The curious case of Del Boy and the Serbs

It’s been a funny few months in North Holland. I’ve learned that Santa’s little helper is a blacked up jester, I’m shockingly good at cycling on cobblestones after a few too many sherries and Only Fools and Horses is a massive hit in Serbia.

It started one day in work when something utterly ridiculous and nonsensical happened and my Serbian desk-mate began to recount a similar incident that occurred during an episode of the aforementioned show. I sat stunned for long enough that Serbian pal began to explain who Del Boy and Rodney were. I rushed to reassure him that I had spent enough Decembers full of meat and carbohydrates sat on my parents’ couch watching re-runs of the show to know exactly what he was talking about. I just couldn’t equate the two things in my head. Serbia = foreignness, a drunken summer on the Danube and Milosevic. Only Fools and Horses = a three-wheeled car, exploding blow-up dolls in Peckham and Cockney Grandad.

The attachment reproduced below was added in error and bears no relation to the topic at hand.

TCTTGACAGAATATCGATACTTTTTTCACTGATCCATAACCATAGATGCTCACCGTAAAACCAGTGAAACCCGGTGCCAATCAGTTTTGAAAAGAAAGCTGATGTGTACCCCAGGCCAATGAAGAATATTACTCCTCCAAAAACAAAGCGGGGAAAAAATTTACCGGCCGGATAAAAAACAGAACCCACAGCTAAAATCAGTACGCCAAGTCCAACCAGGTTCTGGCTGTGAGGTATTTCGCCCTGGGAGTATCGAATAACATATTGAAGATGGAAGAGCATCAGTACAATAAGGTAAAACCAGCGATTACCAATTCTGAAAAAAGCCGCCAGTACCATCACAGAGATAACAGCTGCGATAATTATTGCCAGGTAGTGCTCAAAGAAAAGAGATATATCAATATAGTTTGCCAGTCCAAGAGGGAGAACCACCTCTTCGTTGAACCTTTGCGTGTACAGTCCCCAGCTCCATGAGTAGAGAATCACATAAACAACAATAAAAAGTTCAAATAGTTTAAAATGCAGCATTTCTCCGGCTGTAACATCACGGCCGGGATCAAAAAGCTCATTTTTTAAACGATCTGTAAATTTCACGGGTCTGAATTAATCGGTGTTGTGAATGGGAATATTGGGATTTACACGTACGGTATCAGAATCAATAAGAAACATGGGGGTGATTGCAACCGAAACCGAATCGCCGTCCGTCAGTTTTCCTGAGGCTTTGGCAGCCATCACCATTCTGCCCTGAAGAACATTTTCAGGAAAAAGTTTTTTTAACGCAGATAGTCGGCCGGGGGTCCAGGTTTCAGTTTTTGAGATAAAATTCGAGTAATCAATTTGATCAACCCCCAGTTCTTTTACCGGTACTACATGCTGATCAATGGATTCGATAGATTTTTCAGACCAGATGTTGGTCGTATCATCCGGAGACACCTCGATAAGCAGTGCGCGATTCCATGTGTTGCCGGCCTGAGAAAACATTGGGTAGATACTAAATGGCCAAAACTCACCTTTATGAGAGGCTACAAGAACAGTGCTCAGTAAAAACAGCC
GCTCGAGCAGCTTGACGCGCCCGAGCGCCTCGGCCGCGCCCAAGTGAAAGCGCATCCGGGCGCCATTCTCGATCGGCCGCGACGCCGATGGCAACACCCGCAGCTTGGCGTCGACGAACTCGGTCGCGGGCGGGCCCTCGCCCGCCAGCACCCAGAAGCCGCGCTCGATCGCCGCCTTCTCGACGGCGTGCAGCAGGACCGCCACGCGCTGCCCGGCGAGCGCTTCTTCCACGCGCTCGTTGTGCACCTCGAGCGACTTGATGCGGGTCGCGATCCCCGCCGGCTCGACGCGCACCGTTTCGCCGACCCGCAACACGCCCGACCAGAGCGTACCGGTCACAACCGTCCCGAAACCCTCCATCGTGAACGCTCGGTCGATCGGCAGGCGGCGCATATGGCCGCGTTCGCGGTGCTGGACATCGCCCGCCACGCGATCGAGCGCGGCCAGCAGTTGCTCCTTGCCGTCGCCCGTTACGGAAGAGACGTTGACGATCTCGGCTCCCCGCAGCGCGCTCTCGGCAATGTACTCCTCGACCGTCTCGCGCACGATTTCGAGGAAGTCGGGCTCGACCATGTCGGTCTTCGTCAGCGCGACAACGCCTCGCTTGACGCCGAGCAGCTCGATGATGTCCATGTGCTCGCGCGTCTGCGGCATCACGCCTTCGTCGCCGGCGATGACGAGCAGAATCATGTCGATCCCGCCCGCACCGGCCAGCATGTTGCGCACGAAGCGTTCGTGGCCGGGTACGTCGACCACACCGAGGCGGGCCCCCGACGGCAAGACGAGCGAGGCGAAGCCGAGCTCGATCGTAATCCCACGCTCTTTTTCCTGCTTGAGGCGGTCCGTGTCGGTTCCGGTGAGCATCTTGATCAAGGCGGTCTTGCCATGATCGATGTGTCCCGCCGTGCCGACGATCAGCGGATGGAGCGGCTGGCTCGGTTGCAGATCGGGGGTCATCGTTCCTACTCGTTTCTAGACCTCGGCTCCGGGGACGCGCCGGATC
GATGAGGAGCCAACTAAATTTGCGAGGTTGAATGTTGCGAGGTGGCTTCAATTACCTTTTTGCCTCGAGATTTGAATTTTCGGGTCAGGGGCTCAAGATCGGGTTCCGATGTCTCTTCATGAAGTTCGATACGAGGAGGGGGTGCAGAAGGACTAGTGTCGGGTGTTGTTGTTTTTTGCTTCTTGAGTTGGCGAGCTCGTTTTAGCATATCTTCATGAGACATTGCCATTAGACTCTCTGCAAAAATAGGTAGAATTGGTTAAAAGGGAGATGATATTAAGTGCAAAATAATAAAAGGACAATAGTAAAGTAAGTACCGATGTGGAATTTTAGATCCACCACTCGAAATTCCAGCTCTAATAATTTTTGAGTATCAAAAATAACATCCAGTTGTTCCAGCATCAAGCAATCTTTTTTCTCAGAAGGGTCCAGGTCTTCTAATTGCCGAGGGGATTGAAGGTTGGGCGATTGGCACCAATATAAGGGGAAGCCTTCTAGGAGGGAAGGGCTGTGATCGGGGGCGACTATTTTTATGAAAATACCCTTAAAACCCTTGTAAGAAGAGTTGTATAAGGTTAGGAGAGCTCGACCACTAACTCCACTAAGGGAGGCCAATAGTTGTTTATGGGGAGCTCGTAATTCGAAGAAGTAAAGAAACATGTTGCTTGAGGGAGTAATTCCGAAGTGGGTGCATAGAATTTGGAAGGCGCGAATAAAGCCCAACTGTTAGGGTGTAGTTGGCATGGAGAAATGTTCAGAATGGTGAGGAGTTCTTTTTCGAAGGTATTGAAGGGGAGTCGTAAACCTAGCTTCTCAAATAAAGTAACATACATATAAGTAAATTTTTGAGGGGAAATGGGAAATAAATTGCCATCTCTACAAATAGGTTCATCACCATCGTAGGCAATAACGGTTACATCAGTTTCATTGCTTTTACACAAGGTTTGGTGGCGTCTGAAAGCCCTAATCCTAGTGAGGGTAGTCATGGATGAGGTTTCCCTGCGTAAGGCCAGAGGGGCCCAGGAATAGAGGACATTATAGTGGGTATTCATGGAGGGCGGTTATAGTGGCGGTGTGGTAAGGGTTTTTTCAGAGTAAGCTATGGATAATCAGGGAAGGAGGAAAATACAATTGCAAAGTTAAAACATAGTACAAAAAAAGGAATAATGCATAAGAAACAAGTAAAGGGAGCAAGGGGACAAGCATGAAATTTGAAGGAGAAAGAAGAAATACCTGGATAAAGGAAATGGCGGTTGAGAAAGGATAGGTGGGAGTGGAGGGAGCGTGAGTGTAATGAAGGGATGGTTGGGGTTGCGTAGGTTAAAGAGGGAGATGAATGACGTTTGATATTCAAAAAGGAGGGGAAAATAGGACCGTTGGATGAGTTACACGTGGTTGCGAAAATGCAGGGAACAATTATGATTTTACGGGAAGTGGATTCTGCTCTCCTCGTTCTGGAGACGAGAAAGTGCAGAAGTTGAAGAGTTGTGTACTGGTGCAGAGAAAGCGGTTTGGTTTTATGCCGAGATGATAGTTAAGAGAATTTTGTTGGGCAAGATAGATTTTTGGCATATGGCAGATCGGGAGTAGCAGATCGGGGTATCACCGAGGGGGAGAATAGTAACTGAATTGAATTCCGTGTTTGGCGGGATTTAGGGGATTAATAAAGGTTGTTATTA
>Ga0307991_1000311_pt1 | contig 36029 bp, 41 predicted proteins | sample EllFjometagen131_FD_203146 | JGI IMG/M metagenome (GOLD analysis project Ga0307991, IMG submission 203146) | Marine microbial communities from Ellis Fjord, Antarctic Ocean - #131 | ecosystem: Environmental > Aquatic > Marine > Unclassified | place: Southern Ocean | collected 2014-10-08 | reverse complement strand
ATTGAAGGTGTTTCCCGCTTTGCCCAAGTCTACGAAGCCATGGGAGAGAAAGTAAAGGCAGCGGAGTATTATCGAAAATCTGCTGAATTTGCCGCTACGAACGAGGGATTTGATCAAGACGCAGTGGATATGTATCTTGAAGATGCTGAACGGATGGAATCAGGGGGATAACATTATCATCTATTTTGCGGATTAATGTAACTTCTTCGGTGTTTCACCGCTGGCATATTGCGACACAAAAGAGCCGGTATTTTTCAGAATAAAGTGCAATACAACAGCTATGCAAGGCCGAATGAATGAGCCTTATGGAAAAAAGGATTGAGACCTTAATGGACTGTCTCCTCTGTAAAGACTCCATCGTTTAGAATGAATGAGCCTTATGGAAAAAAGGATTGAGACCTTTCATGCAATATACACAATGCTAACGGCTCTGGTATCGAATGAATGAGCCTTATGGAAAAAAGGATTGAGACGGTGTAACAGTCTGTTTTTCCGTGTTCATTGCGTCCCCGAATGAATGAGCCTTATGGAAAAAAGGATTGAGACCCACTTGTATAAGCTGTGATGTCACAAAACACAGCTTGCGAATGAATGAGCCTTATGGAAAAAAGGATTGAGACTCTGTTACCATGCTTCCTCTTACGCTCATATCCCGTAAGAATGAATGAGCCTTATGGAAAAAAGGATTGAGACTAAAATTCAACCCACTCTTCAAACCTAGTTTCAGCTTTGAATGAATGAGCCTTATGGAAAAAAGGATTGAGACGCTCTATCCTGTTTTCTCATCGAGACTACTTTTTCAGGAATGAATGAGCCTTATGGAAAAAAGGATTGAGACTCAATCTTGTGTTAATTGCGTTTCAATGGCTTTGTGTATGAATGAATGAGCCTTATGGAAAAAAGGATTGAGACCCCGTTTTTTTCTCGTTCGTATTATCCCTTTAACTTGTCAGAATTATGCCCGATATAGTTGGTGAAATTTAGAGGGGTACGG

A few days later, I met another Serbian colleague at a conference. I walked towards her and just said “Only Fools and Horses”. Her immediate reply was “Lovely jubbly”.

I do not get this. How does it resonate so much with somewhere that is so different to where it’s set?

I’m not the first to notice this. A 2010 Guardian article remarked on the phenomenon and there’s even a Facebook page that encourages Serbians to enter competitions promising Trotter memorabilia.

It’s fascinating, interesting and kind of lovely. The Guardian article says that “The life of Del Boy and ­Rodney is very similar to life [in Serbia]. They always have some crazy ideas to make money.” My colleagues agreed, saying that the madcap schemes of the Trotters were akin to those of many Serbians in harder times. Which is probably why the show was such a hit in the good old Republic of Ireland too.